Two-time Olympian from Scotland, Craig Benson, got on the board with the 3rd-seeded swim of 1:00.19 while his Stirling teammate, Olympian Ross Murdoch, grabbed the 4th seed in 1:00.61.



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1 year ago

This is a long shot, but does anyone know the DQ code for Robbie Jones in the 100 Breast?

1 year ago

Is it a surprise that wood took the 200 over the 400im?

Jacob Whittle 46.90 in Paris
Reply to  CACrushers
1 year ago

Wood’s never really been a long course 400 IM swimmer, but she’s european champion in the 4×2 free relay so she was always doing that over the 4IM

Reply to  Jacob Whittle 46.90 in Paris
1 year ago

While I do absolutely get the logic of choosing the 200 free over the 400 IM, I think it’s worth following up on the idea of her 400 IM. Her PB is a 4:37low from 2017. In that same time period, she’s improved her 400 IM in SC by 9 seconds.

I’m kind of surprised that her long course race hasn’t come down at all.

Reply to  CACrushers
1 year ago

No I think the 200 is more open on the world stage ever since Summer went 4:29.

1 year ago

Are there consideration times for stroke 50’s?

Reply to  PhillyMark
1 year ago

For Commonwealth selections yes, for worlds selections no

Relay Enthusiast
1 year ago

I really hope they enter a women’s 4×200 at the worlds this time.

Freya Anderson and Abbie Wood both have gone 1:56 – 1:57’s.
Van Selm and Colbert are both only 18 and should have a chance on the team. I expect both to go 1:58’s minimum this evening in the finals.

Wouldn’t be near China, USA, or Australia based off last year’s results but can definitely be top 5 and if one team has an off day could be a dark horse for bronze.

Reply to  Relay Enthusiast
1 year ago

Unless there are some really special swims tonight, unfortunately I can’t see them taking a women’s 4 x 200 team this year.

Reply to  Relay Enthusiast
1 year ago

There’s also Canada so two teams would need to have an off day for GBR to medal.

Sapnu puas
Reply to  Relay Enthusiast
1 year ago

Unfortunately can’t see the top 4 averaging 1:57.50 -which I think is what they need

Reply to  Relay Enthusiast
1 year ago

GB has very little chance to medal with the team they got. Anderson and wood will definitely drop bombs or times close this evening. Van selm did a half second pb so can’t see her dropping any lower than 1.58 mid. Colbert only went 1.59 high just three weeks ago, very unrealistic to say she will go 1.58 minimum. The top four aren’t a medal contender this summer but by Paris, if they don’t change might have a shot, given Colbert and van selm (who is going to NC state) will develop further

Relay Enthusiast
Reply to  Swimmerfromjapananduk
1 year ago

Ok but let’s say Anderson and Wood go 1:56’s.

I think they’ll be very close to the 7:50 on combined times. Let’s say
Anderson 1:56.5, Wood 1:56.5, Van Selm 1:58.5, Colbert 1:59.0.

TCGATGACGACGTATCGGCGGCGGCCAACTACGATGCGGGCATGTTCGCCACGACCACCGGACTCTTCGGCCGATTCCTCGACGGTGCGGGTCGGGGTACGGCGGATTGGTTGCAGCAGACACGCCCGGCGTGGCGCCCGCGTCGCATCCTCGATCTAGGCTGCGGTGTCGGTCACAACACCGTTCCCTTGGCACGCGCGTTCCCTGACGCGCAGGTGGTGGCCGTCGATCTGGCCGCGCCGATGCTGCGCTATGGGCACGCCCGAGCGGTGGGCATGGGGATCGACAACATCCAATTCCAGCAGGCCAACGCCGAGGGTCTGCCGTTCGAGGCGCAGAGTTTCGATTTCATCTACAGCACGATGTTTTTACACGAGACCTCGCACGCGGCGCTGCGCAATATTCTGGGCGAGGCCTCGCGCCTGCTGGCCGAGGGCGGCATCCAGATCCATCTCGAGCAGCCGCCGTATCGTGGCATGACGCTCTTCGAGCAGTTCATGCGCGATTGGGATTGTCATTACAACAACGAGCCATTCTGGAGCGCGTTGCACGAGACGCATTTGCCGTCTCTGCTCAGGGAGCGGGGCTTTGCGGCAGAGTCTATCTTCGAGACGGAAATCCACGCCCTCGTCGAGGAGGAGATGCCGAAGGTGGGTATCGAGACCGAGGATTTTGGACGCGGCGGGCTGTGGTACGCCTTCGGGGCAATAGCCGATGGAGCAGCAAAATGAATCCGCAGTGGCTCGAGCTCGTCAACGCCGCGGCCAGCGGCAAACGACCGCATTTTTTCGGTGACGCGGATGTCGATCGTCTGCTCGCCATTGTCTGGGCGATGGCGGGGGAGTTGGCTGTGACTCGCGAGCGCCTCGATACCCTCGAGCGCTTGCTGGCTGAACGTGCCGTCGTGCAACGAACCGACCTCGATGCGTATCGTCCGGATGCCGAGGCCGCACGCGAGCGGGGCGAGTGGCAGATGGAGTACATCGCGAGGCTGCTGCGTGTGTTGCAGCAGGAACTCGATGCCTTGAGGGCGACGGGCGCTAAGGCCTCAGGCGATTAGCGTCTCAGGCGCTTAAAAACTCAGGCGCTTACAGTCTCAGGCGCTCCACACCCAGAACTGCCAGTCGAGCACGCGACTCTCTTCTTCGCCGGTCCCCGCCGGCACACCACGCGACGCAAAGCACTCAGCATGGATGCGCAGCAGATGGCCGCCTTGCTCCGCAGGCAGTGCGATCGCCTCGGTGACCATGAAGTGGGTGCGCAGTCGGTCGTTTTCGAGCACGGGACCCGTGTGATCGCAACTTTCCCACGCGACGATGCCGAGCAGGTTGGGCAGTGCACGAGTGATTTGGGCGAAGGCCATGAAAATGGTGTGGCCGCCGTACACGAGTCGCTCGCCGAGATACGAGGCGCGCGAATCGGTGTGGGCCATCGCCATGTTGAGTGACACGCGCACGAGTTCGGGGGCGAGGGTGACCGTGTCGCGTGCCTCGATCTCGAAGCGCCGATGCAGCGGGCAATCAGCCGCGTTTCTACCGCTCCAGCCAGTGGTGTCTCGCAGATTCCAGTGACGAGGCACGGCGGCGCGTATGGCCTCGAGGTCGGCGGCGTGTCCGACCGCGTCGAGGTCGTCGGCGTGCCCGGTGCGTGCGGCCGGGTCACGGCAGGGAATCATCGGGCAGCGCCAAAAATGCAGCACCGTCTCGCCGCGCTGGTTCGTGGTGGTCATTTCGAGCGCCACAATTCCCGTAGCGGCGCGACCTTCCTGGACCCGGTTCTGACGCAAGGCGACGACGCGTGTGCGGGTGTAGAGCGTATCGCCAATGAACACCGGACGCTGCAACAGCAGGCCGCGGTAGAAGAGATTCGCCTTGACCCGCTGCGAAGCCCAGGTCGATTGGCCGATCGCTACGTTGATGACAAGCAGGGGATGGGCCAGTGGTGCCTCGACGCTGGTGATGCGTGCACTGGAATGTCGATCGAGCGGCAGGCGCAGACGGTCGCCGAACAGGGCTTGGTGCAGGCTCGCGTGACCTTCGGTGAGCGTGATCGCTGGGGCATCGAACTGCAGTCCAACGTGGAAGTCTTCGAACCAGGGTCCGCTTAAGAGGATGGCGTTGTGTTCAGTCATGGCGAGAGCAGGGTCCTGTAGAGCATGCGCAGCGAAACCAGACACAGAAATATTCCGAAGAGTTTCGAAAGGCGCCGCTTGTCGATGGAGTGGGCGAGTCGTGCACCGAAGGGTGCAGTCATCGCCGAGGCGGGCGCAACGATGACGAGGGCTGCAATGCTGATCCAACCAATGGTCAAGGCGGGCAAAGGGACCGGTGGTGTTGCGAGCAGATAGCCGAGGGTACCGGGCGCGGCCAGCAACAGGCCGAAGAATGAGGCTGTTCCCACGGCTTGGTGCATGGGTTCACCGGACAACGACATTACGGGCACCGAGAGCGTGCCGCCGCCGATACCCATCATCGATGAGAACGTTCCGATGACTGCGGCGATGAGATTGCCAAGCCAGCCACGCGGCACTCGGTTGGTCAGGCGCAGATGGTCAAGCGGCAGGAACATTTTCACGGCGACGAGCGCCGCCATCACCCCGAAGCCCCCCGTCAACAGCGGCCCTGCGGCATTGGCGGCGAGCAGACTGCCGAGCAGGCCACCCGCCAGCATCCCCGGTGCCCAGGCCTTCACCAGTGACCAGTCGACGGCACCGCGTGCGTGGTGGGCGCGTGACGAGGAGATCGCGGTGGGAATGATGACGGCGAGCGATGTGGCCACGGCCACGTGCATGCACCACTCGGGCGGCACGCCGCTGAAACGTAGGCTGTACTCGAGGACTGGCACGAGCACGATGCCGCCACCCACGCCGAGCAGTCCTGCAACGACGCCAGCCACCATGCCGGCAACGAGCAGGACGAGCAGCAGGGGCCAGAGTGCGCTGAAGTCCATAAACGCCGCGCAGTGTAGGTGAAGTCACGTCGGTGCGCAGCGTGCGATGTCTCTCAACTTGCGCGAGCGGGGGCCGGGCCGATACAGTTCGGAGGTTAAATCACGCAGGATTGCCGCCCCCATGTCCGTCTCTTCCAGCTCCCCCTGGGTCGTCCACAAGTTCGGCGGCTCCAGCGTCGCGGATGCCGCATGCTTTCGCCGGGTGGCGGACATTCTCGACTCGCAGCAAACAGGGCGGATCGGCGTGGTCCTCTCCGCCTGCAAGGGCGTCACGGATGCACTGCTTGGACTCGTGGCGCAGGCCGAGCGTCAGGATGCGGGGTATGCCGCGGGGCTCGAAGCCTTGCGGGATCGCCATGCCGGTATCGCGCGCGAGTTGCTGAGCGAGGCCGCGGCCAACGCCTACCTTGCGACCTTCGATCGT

This would add up to 7:50.5 and I think is a real possibility.

Reply to  Relay Enthusiast
1 year ago

The top 4 teams at the olympics all went below 7:43, and at the 2019 worlds, the top 5 all went under 7:48 mid. I’m not saying the team doesn’t have potential, but to say they can medal if one team has an off day is a bit delusional. The relay has to average 1:55-56 if they really want to secure a medal because the chances of the top three having an off day is highly unlikely considering they come to the championship meets with depth and can switch between heats and finals

1 year ago

Edinburgh were AMAZING, Stirling were rubbish 🙂

Reply to  #Boost
1 year ago

Don’t see you swimming

Reply to  #Boost
1 year ago

Agree to an extent. Edinburgh have always been there but overshadowed. Stirling have nobody but Duncan now. It is the Duncan show. – I’m sure some of the swimmers moving on have made that clear. Lucy Hope made the move away from Edinburgh after phenomenal swimming under Coach Trodden. She can’t have been happy with a 1.59. And then Emma Russell with a 2.02. The meet is still a long way to go until finished so it will be interesting to see the likes of Dawson too. Huge pat on the back for Edinburgh though. They have a very good support system in place there.

Reply to  Kat
1 year ago

Kat, are you seriously suggesting Duncan is the only swimmer Stirling has? You are either incredibly misinformed or purposefully trying to mislead.

Obviously Duncan Scott stands out, he’s one of the best swimmers of all time, and full credit to he and his team for being so inspiring yet humble.

Lucy Hope is a good swimmer, she has a Pb of 53.89(+2sec back from what would be Emma McKeon’s Olympic winning time) as a Pb. Maybe she moved to see if a change could help her get to another level in a program that has a track record in doing so. It shouldn’t be an issue, coaches don’t own athletes yet to become bitter it seems when they leave. … Read more »

About Retta Race

Retta Race

Former Masters swimmer and coach Loretta (Retta) thrives on a non-stop but productive schedule. Nowadays, that includes having just earned her MBA while working full-time in IT while owning French 75 Boutique while also providing swimming insight for BBC.